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ICE Decides to Deport Youngstown Businessman Amer Adi Despite a Congressional Request for a Stay

Amer Othman Adi at his place of business in Youngstown
Congressman Tim Ryan's office


Immigration officials have decided to deport a Youngstown businessman despite a request from the chair of the U.S. House Judiciary Committee that his case be re-reviewed and his deportation stayed.

Immigration and Customs Enforcement announced this afternoon that it is going ahead with the forced removal of Amer Adi Othman. It says its policy is not to reveal when or how deportees leave.

Adi’s lawyer, David Leopold, notes that Adi had been planning to leave for Jordan with his wife on Jan. 7, after ICE ordered him out of the country. But the agency asked him to postpone that trip. Then, on Jan. 16, it reversed course and took him into custody.

“And why, then, they would lock him up so that they can deport him in a cruel, humiliating a dehumanizing way is beyond me. I’ve seen cruel. I’ve seen really cruel. And now I’ve seen the case of Amer Adi.”

Adi has lived in the U.S. since 1979, and is credited with starting the rebirth of downtown Youngstown. Congressman Tim Ryan had been fighting his deportation since 2013 and says he’ll continue to challenge it. ICE says Adi’s first marriage in 1980 was a sham, and that hsi case has had a full review.

Here is the statement from ICE on its decision:

After conducting a comprehensive review of Mr. Othman’s case, including careful consideration of the Chair of the Judiciary Committee’s request for an investigative report, ICE has chosen not to grant a stay of removal in his case.

Over the last decade, Mr. Othman’s immigration case has undergone exhaustive judicial review at multiple levels of the nation’s courts, including before the immigration courts, federal appeals courts and U.S. district court. In each review, the courts have uniformly held that Mr. Othman does not have a legal basis to remain in the U.S. As such, Mr. Othman will remain in ICE custody pending removal from the United States. Due to operational security concerns, ICE does not confirm specific removal arrangements prior to an individual’s successful repatriation.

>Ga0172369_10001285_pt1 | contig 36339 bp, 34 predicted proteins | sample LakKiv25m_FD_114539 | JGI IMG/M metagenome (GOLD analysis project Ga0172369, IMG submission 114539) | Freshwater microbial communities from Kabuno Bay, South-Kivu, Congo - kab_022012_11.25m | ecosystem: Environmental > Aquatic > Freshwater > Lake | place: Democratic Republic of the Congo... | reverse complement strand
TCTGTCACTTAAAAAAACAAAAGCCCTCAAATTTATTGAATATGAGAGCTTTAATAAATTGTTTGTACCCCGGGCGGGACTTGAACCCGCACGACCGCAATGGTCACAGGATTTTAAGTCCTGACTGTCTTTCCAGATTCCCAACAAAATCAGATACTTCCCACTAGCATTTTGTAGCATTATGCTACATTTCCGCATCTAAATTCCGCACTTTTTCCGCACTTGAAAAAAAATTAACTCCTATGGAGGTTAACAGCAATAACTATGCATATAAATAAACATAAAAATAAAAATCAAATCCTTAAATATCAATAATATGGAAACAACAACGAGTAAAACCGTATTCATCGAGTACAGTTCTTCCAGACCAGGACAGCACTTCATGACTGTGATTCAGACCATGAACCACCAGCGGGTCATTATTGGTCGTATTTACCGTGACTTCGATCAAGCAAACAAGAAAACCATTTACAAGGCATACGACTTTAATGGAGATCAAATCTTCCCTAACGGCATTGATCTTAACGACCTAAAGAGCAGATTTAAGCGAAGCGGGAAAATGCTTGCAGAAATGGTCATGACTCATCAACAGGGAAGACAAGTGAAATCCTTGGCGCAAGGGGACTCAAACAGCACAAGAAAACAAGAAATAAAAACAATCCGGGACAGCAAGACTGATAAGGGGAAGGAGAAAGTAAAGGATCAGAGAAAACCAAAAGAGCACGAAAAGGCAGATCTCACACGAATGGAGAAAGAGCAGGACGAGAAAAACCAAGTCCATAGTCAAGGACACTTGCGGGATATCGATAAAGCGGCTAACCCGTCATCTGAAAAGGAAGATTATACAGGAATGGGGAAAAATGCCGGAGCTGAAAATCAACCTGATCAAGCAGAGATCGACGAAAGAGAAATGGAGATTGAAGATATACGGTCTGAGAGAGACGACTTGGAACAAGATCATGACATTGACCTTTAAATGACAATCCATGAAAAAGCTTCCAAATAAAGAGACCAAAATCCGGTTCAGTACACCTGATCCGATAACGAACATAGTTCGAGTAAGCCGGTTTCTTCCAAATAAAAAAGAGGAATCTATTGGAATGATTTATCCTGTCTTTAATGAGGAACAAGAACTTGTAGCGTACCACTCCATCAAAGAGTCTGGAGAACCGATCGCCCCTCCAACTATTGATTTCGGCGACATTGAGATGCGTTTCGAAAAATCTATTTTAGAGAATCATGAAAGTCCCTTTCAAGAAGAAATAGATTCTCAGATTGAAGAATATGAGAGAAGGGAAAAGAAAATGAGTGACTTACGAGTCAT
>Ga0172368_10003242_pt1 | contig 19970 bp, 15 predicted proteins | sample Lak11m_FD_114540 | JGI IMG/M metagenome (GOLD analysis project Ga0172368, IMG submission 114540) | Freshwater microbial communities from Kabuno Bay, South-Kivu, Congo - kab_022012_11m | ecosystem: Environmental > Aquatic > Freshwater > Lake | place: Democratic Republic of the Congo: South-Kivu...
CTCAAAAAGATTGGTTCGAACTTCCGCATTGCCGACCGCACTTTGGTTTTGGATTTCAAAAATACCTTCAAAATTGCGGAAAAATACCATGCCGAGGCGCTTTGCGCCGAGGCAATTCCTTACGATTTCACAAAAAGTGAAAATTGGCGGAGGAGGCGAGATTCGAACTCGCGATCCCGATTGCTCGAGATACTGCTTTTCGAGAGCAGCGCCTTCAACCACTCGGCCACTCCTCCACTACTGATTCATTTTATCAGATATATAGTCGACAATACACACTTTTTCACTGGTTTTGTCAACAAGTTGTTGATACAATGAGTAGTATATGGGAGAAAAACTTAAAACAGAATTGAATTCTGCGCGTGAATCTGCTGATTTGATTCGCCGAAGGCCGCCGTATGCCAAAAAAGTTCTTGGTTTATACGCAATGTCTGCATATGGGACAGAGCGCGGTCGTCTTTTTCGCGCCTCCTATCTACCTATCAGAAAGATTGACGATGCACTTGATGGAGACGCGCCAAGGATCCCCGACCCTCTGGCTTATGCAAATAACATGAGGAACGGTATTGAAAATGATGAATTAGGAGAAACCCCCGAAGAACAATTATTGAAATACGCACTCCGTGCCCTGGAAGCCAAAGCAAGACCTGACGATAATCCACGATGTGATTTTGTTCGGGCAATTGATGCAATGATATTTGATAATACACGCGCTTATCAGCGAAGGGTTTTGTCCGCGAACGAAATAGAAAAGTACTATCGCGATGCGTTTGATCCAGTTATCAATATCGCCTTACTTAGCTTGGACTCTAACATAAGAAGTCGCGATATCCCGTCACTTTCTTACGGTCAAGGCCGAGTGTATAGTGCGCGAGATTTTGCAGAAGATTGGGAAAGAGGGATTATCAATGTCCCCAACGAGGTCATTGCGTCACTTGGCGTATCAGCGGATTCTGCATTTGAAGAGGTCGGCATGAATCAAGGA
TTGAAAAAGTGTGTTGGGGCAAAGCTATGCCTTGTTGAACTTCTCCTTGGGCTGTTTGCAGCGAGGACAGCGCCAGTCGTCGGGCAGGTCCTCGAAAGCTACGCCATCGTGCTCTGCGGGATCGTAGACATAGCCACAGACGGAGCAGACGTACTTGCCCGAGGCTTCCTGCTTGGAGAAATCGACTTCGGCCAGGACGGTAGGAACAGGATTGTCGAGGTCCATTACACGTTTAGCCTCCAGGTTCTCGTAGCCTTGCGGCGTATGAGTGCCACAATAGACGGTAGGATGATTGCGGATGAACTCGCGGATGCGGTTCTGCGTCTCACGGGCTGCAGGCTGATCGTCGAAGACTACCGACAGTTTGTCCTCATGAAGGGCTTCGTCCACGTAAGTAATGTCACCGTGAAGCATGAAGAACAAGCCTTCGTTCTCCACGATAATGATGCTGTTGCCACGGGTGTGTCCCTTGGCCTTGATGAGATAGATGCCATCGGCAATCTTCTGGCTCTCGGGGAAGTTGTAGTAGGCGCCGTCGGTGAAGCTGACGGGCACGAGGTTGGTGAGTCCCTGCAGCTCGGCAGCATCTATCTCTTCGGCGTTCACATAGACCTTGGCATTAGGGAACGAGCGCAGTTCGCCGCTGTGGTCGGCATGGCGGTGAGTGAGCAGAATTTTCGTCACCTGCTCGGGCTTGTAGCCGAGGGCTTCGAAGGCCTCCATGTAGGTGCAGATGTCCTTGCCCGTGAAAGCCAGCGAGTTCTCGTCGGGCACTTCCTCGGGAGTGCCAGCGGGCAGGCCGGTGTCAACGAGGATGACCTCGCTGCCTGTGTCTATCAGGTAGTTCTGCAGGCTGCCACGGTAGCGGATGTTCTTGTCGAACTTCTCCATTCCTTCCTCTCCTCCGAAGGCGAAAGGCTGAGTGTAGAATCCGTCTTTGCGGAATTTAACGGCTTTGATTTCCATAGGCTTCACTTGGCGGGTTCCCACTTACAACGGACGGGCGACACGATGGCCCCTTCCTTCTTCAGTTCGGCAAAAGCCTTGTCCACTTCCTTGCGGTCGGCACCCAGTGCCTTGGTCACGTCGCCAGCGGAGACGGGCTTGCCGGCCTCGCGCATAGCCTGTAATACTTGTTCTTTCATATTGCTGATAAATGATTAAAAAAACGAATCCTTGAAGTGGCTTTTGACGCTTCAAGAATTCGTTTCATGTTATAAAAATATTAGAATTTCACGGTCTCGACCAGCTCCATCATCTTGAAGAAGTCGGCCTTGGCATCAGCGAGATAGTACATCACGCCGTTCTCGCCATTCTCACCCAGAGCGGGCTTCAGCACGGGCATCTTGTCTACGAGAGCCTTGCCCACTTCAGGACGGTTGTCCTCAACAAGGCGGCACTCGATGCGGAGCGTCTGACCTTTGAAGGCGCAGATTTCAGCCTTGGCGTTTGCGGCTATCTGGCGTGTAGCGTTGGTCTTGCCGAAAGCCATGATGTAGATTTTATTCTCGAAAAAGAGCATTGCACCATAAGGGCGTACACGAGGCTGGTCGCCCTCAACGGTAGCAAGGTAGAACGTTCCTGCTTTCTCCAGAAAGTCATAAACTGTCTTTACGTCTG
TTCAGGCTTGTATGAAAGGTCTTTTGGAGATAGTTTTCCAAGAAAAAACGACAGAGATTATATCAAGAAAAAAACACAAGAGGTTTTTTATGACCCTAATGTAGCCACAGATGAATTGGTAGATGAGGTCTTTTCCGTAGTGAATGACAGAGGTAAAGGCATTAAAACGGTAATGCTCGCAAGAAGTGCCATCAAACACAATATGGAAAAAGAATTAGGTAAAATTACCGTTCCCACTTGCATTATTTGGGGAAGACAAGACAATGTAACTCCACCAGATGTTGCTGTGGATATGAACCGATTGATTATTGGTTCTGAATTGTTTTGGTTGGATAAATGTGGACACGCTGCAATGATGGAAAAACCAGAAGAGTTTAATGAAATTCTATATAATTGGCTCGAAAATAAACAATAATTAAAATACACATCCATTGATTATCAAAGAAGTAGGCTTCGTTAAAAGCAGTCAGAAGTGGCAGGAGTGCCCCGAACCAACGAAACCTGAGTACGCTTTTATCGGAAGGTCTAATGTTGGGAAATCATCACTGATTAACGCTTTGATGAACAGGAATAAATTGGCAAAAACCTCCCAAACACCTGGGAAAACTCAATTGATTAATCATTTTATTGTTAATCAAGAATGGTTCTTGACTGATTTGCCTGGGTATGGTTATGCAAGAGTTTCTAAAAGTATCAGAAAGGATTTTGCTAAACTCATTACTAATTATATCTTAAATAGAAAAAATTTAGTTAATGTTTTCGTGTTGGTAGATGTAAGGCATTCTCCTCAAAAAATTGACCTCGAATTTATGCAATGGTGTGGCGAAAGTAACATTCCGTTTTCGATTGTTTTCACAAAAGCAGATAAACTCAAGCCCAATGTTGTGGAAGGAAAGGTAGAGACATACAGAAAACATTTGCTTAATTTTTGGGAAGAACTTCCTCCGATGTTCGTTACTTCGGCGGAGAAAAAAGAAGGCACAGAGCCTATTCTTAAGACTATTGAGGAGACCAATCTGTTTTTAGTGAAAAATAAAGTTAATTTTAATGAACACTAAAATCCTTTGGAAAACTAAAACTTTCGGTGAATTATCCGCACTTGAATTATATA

While ICE acknowledges Congress’s authority to pass legislation providing immigration benefits to non-citizens, alien beneficiaries need not be present in the United States for a private immigration relief bill to be introduced, considered, and/or enacted.  An alien who is granted relief through the enactment of a private immigration bill can lawfully travel back to the United States.

As ICE Deputy Director Thomas Homan has made clear, ICE does not exempt classes or categories of removable aliens from potential enforcement. All of those in violation of the immigration laws may be subject to immigration arrest, detention and, if found removable by final order, removal from the United States.

M.L. Schultze is a freelance journalist. She spent 25 years at The Repository in Canton where she was managing editor for nearly a decade, then served as WKSU's news director and digital editor until her retirement.